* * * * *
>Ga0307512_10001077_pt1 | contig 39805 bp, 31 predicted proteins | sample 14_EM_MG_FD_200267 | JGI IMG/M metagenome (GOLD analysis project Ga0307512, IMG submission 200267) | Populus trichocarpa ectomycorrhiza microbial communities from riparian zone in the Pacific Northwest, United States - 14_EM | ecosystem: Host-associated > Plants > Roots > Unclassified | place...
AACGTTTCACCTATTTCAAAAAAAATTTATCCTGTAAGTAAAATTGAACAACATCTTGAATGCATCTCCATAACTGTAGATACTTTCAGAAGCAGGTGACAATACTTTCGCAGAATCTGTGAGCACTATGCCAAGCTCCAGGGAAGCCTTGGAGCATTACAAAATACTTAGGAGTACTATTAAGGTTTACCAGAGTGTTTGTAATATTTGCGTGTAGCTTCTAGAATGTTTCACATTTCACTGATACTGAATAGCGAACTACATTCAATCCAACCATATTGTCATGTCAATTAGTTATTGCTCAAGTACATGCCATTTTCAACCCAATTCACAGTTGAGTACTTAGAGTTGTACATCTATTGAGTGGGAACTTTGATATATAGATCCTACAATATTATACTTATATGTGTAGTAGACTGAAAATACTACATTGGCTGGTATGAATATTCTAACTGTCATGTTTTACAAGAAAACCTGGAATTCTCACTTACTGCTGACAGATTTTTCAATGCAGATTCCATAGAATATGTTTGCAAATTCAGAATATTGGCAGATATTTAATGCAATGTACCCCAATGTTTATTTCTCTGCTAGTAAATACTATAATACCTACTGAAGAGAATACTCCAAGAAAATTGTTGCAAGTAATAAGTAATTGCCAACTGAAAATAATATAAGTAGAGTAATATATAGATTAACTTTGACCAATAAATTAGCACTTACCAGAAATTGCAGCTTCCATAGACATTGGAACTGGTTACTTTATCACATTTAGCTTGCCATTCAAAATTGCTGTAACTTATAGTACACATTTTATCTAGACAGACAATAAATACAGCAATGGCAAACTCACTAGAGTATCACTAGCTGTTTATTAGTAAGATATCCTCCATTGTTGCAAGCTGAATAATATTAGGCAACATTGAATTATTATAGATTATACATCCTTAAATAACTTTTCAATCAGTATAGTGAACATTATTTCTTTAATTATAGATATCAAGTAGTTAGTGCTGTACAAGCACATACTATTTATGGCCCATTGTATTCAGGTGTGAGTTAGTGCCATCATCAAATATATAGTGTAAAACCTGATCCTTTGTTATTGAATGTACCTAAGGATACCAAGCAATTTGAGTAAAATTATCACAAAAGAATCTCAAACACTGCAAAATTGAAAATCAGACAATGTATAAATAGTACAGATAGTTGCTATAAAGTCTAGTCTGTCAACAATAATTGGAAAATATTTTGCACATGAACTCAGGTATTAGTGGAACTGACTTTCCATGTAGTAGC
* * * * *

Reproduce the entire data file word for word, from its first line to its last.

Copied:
>Ga0307512_10001077_pt1 | contig 39805 bp, 31 predicted proteins | sample 14_EM_MG_FD_200267 | JGI IMG/M metagenome (GOLD analysis project Ga0307512, IMG submission 200267) | Populus trichocarpa ectomycorrhiza microbial communities from riparian zone in the Pacific Northwest, United States - 14_EM | ecosystem: Host-associated > Plants > Roots > Unclassified | place...
AACGTTTCACCTATTTCAAAAAAAATTTATCCTGTAAGTAAAATTGAACAACATCTTGAATGCATCTCCATAACTGTAGATACTTTCAGAAGCAGGTGACAATACTTTCGCAGAATCTGTGAGCACTATGCCAAGCTCCAGGGAAGCCTTGGAGCATTACAAAATACTTAGGAGTACTATTAAGGTTTACCAGAGTGTTTGTAATATTTGCGTGTAGCTTCTAGAATGTTTCACATTTCACTGATACTGAATAGCGAACTACATTCAATCCAACCATATTGTCATGTCAATTAGTTATTGCTCAAGTACATGCCATTTTCAACCCAATTCACAGTTGAGTACTTAGAGTTGTACATCTATTGAGTGGGAACTTTGATATATAGATCCTACAATATTATACTTATATGTGTAGTAGACTGAAAATACTACATTGGCTGGTATGAATATTCTAACTGTCATGTTTTACAAGAAAACCTGGAATTCTCACTTACTGCTGACAGATTTTTCAATGCAGATTCCATAGAATATGTTTGCAAATTCAGAATATTGGCAGATATTTAATGCAATGTACCCCAATGTTTATTTCTCTGCTAGTAAATACTATAATACCTACTGAAGAGAATACTCCAAGAAAATTGTTGCAAGTAATAAGTAATTGCCAACTGAAAATAATATAAGTAGAGTAATATATAGATTAACTTTGACCAATAAATTAGCACTTACCAGAAATTGCAGCTTCCATAGACATTGGAACTGGTTACTTTATCACATTTAGCTTGCCATTCAAAATTGCTGTAACTTATAGTACACATTTTATCTAGACAGACAATAAATACAGCAATGGCAAACTCACTAGAGTATCACTAGCTGTTTATTAGTAAGATATCCTCCATTGTTGCAAGCTGAATAATATTAGGCAACATTGAATTATTATAGATTATACATCCTTAAATAACTTTTCAATCAGTATAGTGAACATTATTTCTTTAATTATAGATATCAAGTAGTTAGTGCTGTACAAGCACATACTATTTATGGCCCATTGTATTCAGGTGTGAGTTAGTGCCATCATCAAATATATAGTGTAAAACCTGATCCTTTGTTATTGAATGTACCTAAGGATACCAAGCAATTTGAGTAAAATTATCACAAAAGAATCTCAAACACTGCAAAATTGAAAATCAGACAATGTATAAATAGTACAGATAGTTGCTATAAAGTCTAGTCTGTCAACAATAATTGGAAAATATTTTGCACATGAACTCAGGTATTAGTGGAACTGACTTTCCATGTAGTAGC